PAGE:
Limarí River Wetland Bird Guide: A Citizen Science Project in Northern Chile!

November 30th, 2020
Coquimbo, Chile

After five years of identifying and counting birds in the Limarí River wetland in Northern Chile, a fantastic local team of citizen scientists created a beautiful bird guide to share with the world.

The guide has beautiful bird photos taken by the local team during bird watching outings in the region, plus photos kindly provided by the Macaulay Library. The guide describes the importance of the Limarí River wetland and shows why it is a natural area to protect. There are useful tips on how to care for the wetland and go birdwatching. The community members who created the guide hope it will inspire everyone to explore the beautiful natural areas around the Limarí River and discover its wonderful birds. Their shared love for nature and birds helped the local team grow into a family. Together, with the support of CEAZA (Centro de Estudios Avanzados en Zonas Áridas, Center for Advanced Studies in Arid Zones), Cetro Cultural Libertad (Freedom Cultural Center), and other regional and national organizations and institutions, they created this amazing bird guide with 87 unique bird species found in the Limarí River wetland!

Click here or on the image below to download the bird guide!

Wetlands are areas where water covers the soil or is present either at or near the surface of the soil all year or for varying periods during the year. These areas are homes to special plants, animals, and other forms of wildlife. In arid regions, like in Northern Chile, wetlands are key to the survival of many wild animals and plants. The Limarí River wetland is no exception. Its special beauty and charming birds attracted the team members to visit and enjoy its wonders. The numbers and kinds of birds they recorded during their outings helped them to develop the bird guide, which they hope will help protect the wetland for future generations to come. What an inspiring community’s citizen science project! Team member, Kaay Alcayaga, said:

“The wetland has become an important place to me. One can connect with nature, disconnect from the city, and talk to volunteers… I now know how to respect nature better, respect living beings, the quiet, observing, and taking a step back.”

  • Team members waiting to observe the birds. Photo by Paloma Núñez.

CEAZA has dedicated itself to organizing and implementing various activities related to coastal wetlands and citizen science. This time, CEAZA’s staff helped the team become a reality. Even though the first team members were mostly scientists, the group grew quickly to include students, farmers, and people from different backgrounds in the region. The team members frequently chat on WhatsApp to plan the next trip to the wetland or share photos and videos from their trips. There are many chances to make new friends who love exploring nature and observing birds, too! Bastián Riveros Flores said:

“I visited areas I would not have known of if it wasn’t for this [team]. I also learned how to improve my socialization by interacting with the other people in the team. A wonderful community has grown. I honestly feel so comfortable next to these amazing people who I like to think of as family.”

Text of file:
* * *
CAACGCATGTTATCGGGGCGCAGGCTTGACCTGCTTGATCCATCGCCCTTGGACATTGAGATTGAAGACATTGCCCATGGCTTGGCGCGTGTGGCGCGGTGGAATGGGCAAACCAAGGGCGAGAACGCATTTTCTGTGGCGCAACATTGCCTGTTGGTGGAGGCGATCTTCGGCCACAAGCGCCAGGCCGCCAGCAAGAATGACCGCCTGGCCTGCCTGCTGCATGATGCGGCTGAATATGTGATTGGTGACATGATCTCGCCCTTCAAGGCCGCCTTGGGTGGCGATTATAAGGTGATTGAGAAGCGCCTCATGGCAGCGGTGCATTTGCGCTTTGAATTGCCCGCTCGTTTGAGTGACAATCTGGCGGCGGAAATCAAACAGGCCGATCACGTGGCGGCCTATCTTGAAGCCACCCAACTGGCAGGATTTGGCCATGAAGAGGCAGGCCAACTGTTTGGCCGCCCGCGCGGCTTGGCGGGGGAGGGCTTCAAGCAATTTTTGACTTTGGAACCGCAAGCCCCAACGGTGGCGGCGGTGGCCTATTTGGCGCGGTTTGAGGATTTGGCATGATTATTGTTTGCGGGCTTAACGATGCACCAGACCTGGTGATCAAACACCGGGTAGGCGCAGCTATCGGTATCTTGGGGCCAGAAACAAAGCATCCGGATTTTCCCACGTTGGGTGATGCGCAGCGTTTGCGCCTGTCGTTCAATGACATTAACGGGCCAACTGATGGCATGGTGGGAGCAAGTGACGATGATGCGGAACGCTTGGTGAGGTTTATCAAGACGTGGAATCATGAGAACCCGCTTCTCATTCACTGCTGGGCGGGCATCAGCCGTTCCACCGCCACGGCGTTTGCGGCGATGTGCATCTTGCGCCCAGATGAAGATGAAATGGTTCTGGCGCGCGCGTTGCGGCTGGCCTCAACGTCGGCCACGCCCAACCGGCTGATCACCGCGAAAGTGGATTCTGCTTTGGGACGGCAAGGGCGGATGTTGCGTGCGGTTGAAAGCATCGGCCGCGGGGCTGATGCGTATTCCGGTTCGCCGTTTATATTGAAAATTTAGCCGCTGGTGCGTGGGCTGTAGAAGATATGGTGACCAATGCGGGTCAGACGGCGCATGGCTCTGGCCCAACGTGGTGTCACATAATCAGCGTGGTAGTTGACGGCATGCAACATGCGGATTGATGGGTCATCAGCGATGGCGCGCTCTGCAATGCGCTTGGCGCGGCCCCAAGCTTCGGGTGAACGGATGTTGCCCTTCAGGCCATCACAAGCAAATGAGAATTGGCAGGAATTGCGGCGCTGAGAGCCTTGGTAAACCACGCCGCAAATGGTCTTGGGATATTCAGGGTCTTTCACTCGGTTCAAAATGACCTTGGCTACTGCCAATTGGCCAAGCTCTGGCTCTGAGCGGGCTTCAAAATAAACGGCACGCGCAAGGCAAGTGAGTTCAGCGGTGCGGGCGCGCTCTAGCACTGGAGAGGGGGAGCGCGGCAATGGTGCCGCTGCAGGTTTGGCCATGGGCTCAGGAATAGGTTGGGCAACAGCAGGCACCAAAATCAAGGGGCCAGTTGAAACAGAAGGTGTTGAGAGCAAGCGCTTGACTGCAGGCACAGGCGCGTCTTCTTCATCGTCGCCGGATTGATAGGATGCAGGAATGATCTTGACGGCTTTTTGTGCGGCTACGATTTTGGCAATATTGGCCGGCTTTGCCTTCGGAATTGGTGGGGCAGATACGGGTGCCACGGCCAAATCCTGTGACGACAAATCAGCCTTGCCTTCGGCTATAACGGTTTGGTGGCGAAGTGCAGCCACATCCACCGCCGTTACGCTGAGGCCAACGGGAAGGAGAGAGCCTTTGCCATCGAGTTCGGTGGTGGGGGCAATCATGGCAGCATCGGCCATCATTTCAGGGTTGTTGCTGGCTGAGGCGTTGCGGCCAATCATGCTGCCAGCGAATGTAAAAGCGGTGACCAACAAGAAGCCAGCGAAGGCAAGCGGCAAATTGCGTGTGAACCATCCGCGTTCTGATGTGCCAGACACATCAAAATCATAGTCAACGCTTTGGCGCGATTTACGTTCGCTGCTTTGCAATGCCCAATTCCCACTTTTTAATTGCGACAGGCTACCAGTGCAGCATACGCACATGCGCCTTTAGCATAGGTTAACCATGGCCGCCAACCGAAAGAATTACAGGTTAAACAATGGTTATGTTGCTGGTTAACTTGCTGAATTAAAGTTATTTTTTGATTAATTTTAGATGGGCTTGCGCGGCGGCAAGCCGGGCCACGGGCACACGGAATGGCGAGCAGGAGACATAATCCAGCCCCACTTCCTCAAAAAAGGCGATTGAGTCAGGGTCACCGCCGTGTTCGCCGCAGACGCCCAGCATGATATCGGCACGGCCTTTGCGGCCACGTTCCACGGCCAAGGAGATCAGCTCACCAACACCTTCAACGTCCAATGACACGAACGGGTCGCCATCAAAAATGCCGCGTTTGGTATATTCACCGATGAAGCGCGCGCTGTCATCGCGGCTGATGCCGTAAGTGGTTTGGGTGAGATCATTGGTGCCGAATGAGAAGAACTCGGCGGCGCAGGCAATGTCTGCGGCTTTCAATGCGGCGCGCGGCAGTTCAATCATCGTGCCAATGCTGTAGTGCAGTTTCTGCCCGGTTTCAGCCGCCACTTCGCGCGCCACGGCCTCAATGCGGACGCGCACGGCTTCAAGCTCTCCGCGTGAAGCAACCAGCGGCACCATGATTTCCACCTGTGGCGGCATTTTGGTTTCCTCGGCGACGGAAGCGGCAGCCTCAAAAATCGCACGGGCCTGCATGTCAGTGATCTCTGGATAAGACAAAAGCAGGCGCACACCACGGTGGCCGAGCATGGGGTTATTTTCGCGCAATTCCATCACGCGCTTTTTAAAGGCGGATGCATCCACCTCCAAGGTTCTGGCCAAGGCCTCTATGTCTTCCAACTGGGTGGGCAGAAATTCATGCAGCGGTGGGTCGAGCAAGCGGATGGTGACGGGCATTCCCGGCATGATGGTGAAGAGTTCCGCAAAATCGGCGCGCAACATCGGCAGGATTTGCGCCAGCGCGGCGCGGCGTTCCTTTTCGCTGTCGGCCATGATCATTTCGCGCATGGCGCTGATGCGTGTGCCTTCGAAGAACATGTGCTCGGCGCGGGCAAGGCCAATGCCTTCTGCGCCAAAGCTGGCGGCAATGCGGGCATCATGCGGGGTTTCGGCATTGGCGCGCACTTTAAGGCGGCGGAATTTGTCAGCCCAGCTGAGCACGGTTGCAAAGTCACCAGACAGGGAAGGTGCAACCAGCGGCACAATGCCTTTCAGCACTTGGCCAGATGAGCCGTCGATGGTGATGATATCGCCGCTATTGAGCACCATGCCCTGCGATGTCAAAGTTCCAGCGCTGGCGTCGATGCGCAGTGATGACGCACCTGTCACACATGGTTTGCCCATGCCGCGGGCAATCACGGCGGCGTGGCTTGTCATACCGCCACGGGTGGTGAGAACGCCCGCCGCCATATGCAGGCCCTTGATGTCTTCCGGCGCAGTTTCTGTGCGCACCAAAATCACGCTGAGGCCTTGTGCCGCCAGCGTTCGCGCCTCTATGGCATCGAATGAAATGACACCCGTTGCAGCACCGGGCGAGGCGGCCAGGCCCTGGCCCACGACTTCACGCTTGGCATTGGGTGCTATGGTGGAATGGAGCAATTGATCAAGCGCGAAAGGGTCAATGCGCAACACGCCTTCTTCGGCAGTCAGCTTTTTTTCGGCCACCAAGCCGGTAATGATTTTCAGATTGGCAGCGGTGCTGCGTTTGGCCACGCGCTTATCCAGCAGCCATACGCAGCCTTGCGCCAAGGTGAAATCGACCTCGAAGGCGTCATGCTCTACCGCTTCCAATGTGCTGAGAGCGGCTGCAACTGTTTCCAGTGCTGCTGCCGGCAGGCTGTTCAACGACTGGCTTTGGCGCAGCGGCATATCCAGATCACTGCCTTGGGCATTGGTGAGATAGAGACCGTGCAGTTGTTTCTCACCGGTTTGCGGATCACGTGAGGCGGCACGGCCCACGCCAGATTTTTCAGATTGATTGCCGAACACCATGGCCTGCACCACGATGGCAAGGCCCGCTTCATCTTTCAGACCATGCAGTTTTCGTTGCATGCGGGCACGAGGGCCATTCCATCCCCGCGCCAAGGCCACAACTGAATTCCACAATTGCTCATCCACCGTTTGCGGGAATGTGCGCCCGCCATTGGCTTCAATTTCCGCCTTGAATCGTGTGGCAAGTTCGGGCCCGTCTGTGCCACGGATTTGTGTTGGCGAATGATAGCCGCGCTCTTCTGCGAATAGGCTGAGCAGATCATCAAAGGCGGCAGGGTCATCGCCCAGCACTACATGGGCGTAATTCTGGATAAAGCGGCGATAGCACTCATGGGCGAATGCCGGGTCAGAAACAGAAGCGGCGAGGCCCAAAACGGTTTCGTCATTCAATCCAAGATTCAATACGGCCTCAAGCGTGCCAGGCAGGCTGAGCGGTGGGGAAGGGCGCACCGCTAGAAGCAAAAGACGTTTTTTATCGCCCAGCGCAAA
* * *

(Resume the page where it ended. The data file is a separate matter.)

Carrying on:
• The table used to count the birds in the area. Photo by Paloma Núñez.

With the arrival of COVID-19, it is more important than ever to find some time to safely disconnect and spend time birdwatching. To those who want to be a part of a citizen science project like this one, it’s important to think about the lasting benefits. Team member, Camila Andrade, said:

“Please feel encouraged to enter this world that teaches us many life lessons and values… The planet has endless connections, and through science, we learn that nature is more than wise. Birdwatching changes your worldview. Birds are so important, and we must protect and care for their spaces.”

  • When the team visited the Caleta El Toro community near the wetland to share about local birds. Photo by Salvador Velásquez-Contreras.

The team is now planning the future of their citizen science project. They want to share the bird guide and information about the Limarí River wetland with as many people as they can. Their goal is to go to local schools near the wetland, organize educational activities, and share the guide and wetlands’ information with students and teachers. The team is convinced that people living near the wetland should feel that this wetland is theirs to protect and enjoy. The guide will help make bird watching easier and more exciting for people of all ages. The beautiful photos and wetland’s information on the bird guide will ensure each trip is a fun learning experience for everyone.

We can’t wait to see what comes next in these birders’ journeys at The Limarí River wetland in Chile.

Click here to read more inspiring quotes by the citizen science project members!

We would like to thank Paloma Núñez, Salvador Velásquez-Contreras, Jorge Velásquez-Contreras, Viviana Salgado Araya, Bastián Riveros-Flores, José Luis Rojas-Rojas, Camila Andrade, Jorge Alonso Castro, Victor Bravo, and Kaay Alcayaga, for taking their time to share their testimonials, views, and dreams. We would also like to thank the Macaulay Library for providing beautiful photos to create the bird guide. This team will make an important positive impact for the birds and wetlands’ conservation in the region!

The Limarí River wetland. Photo by Victor Bravo.

Written by Claudia Blanco.

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